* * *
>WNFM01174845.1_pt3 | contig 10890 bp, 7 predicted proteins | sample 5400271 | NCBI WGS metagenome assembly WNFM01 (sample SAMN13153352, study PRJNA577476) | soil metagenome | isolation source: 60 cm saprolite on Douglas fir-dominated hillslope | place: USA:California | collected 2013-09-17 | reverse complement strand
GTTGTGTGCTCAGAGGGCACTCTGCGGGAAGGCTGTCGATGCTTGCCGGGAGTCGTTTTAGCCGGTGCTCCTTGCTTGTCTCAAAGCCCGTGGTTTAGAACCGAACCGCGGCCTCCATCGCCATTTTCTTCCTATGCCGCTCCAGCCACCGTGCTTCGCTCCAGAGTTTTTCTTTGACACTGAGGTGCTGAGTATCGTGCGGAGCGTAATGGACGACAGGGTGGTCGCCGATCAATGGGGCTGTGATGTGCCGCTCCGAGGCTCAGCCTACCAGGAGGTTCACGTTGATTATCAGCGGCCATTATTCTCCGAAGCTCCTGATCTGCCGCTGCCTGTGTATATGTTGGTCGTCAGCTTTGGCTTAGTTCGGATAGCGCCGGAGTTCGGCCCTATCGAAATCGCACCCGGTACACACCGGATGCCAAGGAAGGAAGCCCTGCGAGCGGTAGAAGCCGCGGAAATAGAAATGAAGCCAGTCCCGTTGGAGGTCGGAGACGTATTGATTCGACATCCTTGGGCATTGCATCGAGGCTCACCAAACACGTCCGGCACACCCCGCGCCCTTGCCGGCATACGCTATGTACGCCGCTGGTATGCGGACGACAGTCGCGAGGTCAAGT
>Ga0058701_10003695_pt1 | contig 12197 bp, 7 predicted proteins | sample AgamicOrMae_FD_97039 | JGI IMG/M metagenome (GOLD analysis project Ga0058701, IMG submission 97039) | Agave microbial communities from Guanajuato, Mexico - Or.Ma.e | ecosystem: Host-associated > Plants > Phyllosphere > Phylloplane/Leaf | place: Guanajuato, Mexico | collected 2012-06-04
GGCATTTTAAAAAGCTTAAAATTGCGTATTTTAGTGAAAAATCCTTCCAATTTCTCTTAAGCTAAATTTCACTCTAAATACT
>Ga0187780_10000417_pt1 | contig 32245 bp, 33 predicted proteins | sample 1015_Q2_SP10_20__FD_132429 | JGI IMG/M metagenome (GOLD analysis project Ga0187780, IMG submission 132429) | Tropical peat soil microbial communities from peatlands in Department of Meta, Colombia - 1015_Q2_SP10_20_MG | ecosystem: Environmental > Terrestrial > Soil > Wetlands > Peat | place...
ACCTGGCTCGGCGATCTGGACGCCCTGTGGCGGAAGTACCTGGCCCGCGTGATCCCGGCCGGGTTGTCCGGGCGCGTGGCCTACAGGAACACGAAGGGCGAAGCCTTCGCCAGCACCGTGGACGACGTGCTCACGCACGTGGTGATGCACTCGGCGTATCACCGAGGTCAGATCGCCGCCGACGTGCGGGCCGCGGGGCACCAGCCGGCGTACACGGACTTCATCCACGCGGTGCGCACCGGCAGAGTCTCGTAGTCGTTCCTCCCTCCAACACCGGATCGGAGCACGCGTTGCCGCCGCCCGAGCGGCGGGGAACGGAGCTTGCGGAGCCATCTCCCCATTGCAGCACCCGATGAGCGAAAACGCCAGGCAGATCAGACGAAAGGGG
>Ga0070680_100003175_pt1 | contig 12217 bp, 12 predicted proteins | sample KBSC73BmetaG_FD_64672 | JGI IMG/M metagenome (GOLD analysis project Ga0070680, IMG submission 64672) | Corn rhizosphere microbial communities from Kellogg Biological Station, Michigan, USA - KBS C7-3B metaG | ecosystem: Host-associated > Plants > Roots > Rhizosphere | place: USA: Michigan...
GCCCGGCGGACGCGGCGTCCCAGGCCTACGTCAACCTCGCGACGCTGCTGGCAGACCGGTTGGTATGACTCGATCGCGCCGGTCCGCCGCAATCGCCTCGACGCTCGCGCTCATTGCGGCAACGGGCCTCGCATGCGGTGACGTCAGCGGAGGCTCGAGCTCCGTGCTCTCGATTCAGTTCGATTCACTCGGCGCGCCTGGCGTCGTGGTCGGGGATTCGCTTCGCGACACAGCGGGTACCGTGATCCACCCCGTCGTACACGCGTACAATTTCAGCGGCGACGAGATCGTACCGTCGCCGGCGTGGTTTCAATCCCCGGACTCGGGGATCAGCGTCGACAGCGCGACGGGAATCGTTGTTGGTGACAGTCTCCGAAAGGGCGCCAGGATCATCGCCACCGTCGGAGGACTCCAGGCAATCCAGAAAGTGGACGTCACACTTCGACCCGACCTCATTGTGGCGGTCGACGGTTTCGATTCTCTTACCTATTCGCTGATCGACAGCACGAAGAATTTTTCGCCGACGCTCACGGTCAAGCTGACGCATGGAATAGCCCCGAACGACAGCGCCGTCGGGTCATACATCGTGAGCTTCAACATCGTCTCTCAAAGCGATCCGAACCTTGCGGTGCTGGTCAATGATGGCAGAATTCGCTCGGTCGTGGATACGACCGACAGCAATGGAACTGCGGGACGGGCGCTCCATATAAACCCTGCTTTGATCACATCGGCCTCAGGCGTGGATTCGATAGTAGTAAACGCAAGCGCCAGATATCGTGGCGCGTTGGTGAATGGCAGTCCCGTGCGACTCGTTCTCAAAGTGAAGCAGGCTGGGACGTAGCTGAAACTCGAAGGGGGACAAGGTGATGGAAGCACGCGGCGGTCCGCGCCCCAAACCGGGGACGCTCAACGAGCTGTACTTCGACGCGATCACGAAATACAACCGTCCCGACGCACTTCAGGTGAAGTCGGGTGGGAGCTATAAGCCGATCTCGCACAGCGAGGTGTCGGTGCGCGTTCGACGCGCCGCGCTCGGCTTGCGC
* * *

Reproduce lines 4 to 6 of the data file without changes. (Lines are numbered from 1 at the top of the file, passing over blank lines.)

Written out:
GGCATTTTAAAAAGCTTAAAATTGCGTATTTTAGTGAAAAATCCTTCCAATTTCTCTTAAGCTAAATTTCACTCTAAATACT
>Ga0187780_10000417_pt1 | contig 32245 bp, 33 predicted proteins | sample 1015_Q2_SP10_20__FD_132429 | JGI IMG/M metagenome (GOLD analysis project Ga0187780, IMG submission 132429) | Tropical peat soil microbial communities from peatlands in Department of Meta, Colombia - 1015_Q2_SP10_20_MG | ecosystem: Environmental > Terrestrial > Soil > Wetlands > Peat | place...
ACCTGGCTCGGCGATCTGGACGCCCTGTGGCGGAAGTACCTGGCCCGCGTGATCCCGGCCGGGTTGTCCGGGCGCGTGGCCTACAGGAACACGAAGGGCGAAGCCTTCGCCAGCACCGTGGACGACGTGCTCACGCACGTGGTGATGCACTCGGCGTATCACCGAGGTCAGATCGCCGCCGACGTGCGGGCCGCGGGGCACCAGCCGGCGTACACGGACTTCATCCACGCGGTGCGCACCGGCAGAGTCTCGTAGTCGTTCCTCCCTCCAACACCGGATCGGAGCACGCGTTGCCGCCGCCCGAGCGGCGGGGAACGGAGCTTGCGGAGCCATCTCCCCATTGCAGCACCCGATGAGCGAAAACGCCAGGCAGATCAGACGAAAGGGG